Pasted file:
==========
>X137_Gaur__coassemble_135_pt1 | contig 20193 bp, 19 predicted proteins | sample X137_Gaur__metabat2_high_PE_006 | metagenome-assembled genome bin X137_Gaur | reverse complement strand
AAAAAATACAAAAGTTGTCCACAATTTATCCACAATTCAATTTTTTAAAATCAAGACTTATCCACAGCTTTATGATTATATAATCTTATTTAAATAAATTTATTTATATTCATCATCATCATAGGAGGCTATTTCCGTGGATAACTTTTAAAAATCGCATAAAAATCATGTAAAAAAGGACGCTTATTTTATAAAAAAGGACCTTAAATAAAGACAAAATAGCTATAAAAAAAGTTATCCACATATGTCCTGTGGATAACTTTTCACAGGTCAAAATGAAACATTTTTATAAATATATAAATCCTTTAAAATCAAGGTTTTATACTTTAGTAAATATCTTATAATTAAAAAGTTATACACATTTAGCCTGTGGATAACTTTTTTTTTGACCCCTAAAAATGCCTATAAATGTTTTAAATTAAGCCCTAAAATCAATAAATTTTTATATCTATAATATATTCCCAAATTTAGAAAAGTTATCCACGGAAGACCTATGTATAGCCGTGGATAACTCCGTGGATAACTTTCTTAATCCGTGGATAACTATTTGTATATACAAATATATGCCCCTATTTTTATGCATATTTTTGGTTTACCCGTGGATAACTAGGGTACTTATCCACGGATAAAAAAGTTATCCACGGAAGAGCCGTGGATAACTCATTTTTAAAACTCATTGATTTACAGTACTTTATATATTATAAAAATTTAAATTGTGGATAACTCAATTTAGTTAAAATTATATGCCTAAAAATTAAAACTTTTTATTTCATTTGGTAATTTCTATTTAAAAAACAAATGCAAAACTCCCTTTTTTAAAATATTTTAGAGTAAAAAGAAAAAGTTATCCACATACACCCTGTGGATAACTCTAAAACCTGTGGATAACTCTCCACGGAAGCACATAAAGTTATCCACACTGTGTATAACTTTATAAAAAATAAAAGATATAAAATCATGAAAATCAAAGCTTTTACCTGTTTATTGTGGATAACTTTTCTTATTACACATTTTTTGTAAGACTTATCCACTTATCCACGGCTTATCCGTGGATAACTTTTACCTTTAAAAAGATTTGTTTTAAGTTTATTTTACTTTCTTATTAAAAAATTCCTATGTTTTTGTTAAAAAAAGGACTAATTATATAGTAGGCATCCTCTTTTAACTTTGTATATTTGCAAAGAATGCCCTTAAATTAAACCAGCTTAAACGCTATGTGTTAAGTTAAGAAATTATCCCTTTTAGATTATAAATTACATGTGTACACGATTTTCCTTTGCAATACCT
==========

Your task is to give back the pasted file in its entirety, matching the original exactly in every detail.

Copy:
>X137_Gaur__coassemble_135_pt1 | contig 20193 bp, 19 predicted proteins | sample X137_Gaur__metabat2_high_PE_006 | metagenome-assembled genome bin X137_Gaur | reverse complement strand
AAAAAATACAAAAGTTGTCCACAATTTATCCACAATTCAATTTTTTAAAATCAAGACTTATCCACAGCTTTATGATTATATAATCTTATTTAAATAAATTTATTTATATTCATCATCATCATAGGAGGCTATTTCCGTGGATAACTTTTAAAAATCGCATAAAAATCATGTAAAAAAGGACGCTTATTTTATAAAAAAGGACCTTAAATAAAGACAAAATAGCTATAAAAAAAGTTATCCACATATGTCCTGTGGATAACTTTTCACAGGTCAAAATGAAACATTTTTATAAATATATAAATCCTTTAAAATCAAGGTTTTATACTTTAGTAAATATCTTATAATTAAAAAGTTATACACATTTAGCCTGTGGATAACTTTTTTTTTGACCCCTAAAAATGCCTATAAATGTTTTAAATTAAGCCCTAAAATCAATAAATTTTTATATCTATAATATATTCCCAAATTTAGAAAAGTTATCCACGGAAGACCTATGTATAGCCGTGGATAACTCCGTGGATAACTTTCTTAATCCGTGGATAACTATTTGTATATACAAATATATGCCCCTATTTTTATGCATATTTTTGGTTTACCCGTGGATAACTAGGGTACTTATCCACGGATAAAAAAGTTATCCACGGAAGAGCCGTGGATAACTCATTTTTAAAACTCATTGATTTACAGTACTTTATATATTATAAAAATTTAAATTGTGGATAACTCAATTTAGTTAAAATTATATGCCTAAAAATTAAAACTTTTTATTTCATTTGGTAATTTCTATTTAAAAAACAAATGCAAAACTCCCTTTTTTAAAATATTTTAGAGTAAAAAGAAAAAGTTATCCACATACACCCTGTGGATAACTCTAAAACCTGTGGATAACTCTCCACGGAAGCACATAAAGTTATCCACACTGTGTATAACTTTATAAAAAATAAAAGATATAAAATCATGAAAATCAAAGCTTTTACCTGTTTATTGTGGATAACTTTTCTTATTACACATTTTTTGTAAGACTTATCCACTTATCCACGGCTTATCCGTGGATAACTTTTACCTTTAAAAAGATTTGTTTTAAGTTTATTTTACTTTCTTATTAAAAAATTCCTATGTTTTTGTTAAAAAAAGGACTAATTATATAGTAGGCATCCTCTTTTAACTTTGTATATTTGCAAAGAATGCCCTTAAATTAAACCAGCTTAAACGCTATGTGTTAAGTTAAGAAATTATCCCTTTTAGATTATAAATTACATGTGTACACGATTTTCCTTTGCAATACCT